*              *                *
Great is your task, and therefore, thrice over are you to be congratulated because your task is great. Nothing in this world is worth having or worth doing unless it means effort, pain, difficulty. No kind of life is worth leading if it is always an easy life. I know that your life is hard; I know that your work is hard; and hardest of all for those of you who have the highest trained consciences, and who therefore feel always how much you ought to do. I know your work is hard, and that is why I congratulate you with all my heart. 

Doesn't that just sum up education innovation, too? Especially the "effort, pain, difficulty." Finding time to learn about new things and try them in small bites while continuing to do your absolute best day in and day out is exhausting.

And it is exhilarating! Which is why we keep coming back for more. I look at TR, a man who was shot during a speech two years after this one, and finished it before going to the hospital for medical treatment. Now, I'm not advocating effort that would be detrimental to your health, but I do think the zeal and enthusiasm with which he approached life is similar to how many educators I know approach teaching and learning.

As we head toward the second half of the school year, here is one last quote:
Far and away the best prize that life has to offer is the chance to work hard at work worth doing.
To all educators, thank you for choosing to do work worth doing.

Join the conversation...
If you want to know more about TR, check out this site. What resonates with you?



Tuesday, January 10, 2017

Are We Really Ready For Change?



It's a snow day in our district, so some items came off today's calendar. I decided to look through my stack of unread articles and journals, and pull out one to catch up. I opened the pages of my October HBR to an article around why organizations fail to sustain change, even with training, development, and learning, especially at the leadership level. Hmmmm, I thought, even though the article is about big corporations, that resonates with education...

In a nutshell, the article argues for a transformational shift, from targeting change and development at an individual level to making the organization itself the primary target for change and development (followed by individual training):


If the system does not change, it will not support and sustain individual behavior change -- indeed, it will set people up to fail.
Why is it difficult for organizations to make systemic changes? The authors of the article suggest six barriers: 1) unclear direction; 2) low commitment by upper level people to the change; 3) lack of honest conversation about problems in the organization; 4) uncoordinated organizational design; 5) inadequate time and attention paid by leaders to people issues; and 6) the fear lower-level people have about telling those above them of an obstacle.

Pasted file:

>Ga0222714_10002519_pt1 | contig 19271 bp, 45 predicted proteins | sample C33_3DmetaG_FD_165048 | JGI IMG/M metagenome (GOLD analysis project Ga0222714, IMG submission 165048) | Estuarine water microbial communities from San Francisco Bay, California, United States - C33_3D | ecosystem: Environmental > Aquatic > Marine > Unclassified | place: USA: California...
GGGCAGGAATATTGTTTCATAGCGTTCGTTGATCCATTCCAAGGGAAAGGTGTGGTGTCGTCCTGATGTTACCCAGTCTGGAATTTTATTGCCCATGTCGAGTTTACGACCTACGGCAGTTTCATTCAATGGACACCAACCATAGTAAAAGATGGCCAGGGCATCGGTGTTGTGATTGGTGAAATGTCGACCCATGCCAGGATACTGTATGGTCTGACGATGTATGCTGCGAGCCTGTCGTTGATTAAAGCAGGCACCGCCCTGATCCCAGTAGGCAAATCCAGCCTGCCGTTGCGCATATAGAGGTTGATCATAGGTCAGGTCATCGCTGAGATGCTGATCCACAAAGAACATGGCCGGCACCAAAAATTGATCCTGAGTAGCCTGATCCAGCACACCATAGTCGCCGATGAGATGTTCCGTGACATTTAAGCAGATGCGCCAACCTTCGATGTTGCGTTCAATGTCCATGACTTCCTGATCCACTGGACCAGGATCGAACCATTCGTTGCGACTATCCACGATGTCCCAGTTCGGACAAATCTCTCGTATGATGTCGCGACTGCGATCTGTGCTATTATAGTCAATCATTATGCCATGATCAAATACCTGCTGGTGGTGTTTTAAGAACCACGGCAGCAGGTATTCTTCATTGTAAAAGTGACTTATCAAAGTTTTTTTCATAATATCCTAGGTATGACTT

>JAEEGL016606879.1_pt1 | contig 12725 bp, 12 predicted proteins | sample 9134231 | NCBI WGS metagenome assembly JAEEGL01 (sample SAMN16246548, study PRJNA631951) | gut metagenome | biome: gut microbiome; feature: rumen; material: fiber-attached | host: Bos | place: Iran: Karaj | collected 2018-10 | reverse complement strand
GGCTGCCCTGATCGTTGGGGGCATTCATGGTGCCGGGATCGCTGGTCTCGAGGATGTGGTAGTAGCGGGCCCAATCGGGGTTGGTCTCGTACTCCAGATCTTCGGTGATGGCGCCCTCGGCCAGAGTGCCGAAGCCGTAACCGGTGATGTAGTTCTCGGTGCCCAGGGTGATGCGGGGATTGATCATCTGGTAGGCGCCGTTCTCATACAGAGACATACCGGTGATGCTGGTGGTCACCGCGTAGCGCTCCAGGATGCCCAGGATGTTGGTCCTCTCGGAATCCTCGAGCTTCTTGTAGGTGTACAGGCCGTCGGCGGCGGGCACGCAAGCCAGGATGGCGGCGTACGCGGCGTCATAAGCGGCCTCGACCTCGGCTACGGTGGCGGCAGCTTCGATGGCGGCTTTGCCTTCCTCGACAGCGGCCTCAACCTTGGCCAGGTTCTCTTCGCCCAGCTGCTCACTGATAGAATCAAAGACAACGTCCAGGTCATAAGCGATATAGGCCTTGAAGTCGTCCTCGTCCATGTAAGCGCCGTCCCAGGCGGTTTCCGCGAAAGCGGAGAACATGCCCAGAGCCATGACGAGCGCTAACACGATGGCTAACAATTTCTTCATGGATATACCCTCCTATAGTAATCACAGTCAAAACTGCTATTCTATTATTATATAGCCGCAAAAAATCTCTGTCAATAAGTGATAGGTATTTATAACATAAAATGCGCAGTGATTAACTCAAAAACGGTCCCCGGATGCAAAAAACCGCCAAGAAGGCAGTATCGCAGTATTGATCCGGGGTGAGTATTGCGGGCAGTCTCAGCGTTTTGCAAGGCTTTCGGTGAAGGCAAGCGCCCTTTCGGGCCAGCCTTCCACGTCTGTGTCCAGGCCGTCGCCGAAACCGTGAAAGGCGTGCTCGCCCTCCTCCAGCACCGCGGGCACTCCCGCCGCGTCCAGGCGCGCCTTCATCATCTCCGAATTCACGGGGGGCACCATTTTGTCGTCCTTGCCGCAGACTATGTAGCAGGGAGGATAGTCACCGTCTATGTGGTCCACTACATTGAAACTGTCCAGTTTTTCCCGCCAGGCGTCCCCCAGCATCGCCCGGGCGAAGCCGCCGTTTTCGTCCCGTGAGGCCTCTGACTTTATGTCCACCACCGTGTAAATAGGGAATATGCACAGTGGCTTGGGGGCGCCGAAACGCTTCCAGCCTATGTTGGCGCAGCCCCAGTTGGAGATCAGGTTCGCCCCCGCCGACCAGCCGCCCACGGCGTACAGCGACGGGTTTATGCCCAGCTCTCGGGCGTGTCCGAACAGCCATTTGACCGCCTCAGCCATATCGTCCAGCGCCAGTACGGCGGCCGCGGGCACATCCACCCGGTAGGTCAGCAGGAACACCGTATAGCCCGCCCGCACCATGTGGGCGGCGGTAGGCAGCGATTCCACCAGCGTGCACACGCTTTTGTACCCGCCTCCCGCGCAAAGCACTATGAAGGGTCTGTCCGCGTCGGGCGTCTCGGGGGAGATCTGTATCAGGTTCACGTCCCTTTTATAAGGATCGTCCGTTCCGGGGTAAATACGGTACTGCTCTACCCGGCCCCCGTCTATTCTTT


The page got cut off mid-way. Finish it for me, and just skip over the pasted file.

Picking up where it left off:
As we in education leadership encourage teachers to change and innovate for the benefit of students, I think we have to be mindful about the importance of organizational change as well. In other words, is our organizational design set up to support change, or, are we setting people up to fail? Should we be looking at our organization first, before we begin encouraging (or in some instances, even expecting) change in others?

There is a myriad of moving pieces in any school or district. The locomotion of just one has unpredictable, nonlinear impacts on others. In order to make smart choices about change, the advice of the authors of the HBR article, adapted by me for education, may prove useful. They suggest that the following questions first be answered by those at the top, and then in each major unit. For us, that would be district-level, and then school-level:

  • Is the leadership team unified around a clear purpose, one that aligns with their mission, vision, and guiding principles?
  • Has the team collected uncensored and raw feedback about barriers to effectiveness, including leader behavior?
  • Has the team redesigned its organization, systems, and practices to address the problems revealed by that diagnosis?
  • Is the team offering consulting and coaching in the form of job-embedded learning so that people can practice the new practices required of them?
  • Does professional learning properly support the change agenda, and will each school's leadership team and culture provide fertile ground for it?
The authors argue that a "no" to any one of these questions should compel an organization to look at the context and strategies for its change.

Until we change at an organizational level, are we really ready for change?

Join the conversation...
For those of you in education, what "change" has stuck, and why? Or, why do you think some great initiative failed, despite its value and worth?

For those of you in other professions, what has been your experience with change?